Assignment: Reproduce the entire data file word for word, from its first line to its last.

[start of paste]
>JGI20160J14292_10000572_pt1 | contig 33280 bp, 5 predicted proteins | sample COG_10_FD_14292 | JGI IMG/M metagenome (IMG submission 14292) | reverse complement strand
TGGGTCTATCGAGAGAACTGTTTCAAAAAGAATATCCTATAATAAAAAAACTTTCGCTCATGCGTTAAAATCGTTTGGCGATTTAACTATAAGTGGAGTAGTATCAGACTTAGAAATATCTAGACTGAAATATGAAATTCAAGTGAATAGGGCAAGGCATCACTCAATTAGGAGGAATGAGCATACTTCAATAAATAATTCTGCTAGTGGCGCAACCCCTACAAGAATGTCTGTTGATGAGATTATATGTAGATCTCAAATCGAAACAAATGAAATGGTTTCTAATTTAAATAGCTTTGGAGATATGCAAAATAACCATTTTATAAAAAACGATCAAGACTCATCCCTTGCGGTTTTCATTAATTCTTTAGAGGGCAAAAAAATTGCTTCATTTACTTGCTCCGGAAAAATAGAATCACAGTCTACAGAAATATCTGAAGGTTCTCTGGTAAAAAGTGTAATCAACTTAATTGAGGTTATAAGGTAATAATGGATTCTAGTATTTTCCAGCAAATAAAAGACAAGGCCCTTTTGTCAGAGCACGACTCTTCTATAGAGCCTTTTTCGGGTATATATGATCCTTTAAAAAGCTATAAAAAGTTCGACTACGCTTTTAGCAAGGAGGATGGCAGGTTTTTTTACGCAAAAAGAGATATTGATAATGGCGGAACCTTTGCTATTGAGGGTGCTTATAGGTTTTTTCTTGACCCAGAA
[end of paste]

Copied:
>JGI20160J14292_10000572_pt1 | contig 33280 bp, 5 predicted proteins | sample COG_10_FD_14292 | JGI IMG/M metagenome (IMG submission 14292) | reverse complement strand
TGGGTCTATCGAGAGAACTGTTTCAAAAAGAATATCCTATAATAAAAAAACTTTCGCTCATGCGTTAAAATCGTTTGGCGATTTAACTATAAGTGGAGTAGTATCAGACTTAGAAATATCTAGACTGAAATATGAAATTCAAGTGAATAGGGCAAGGCATCACTCAATTAGGAGGAATGAGCATACTTCAATAAATAATTCTGCTAGTGGCGCAACCCCTACAAGAATGTCTGTTGATGAGATTATATGTAGATCTCAAATCGAAACAAATGAAATGGTTTCTAATTTAAATAGCTTTGGAGATATGCAAAATAACCATTTTATAAAAAACGATCAAGACTCATCCCTTGCGGTTTTCATTAATTCTTTAGAGGGCAAAAAAATTGCTTCATTTACTTGCTCCGGAAAAATAGAATCACAGTCTACAGAAATATCTGAAGGTTCTCTGGTAAAAAGTGTAATCAACTTAATTGAGGTTATAAGGTAATAATGGATTCTAGTATTTTCCAGCAAATAAAAGACAAGGCCCTTTTGTCAGAGCACGACTCTTCTATAGAGCCTTTTTCGGGTATATATGATCCTTTAAAAAGCTATAAAAAGTTCGACTACGCTTTTAGCAAGGAGGATGGCAGGTTTTTTTACGCAAAAAGAGATATTGATAATGGCGGAACCTTTGCTATTGAGGGTGCTTATAGGTTTTTTCTTGACCCAGAA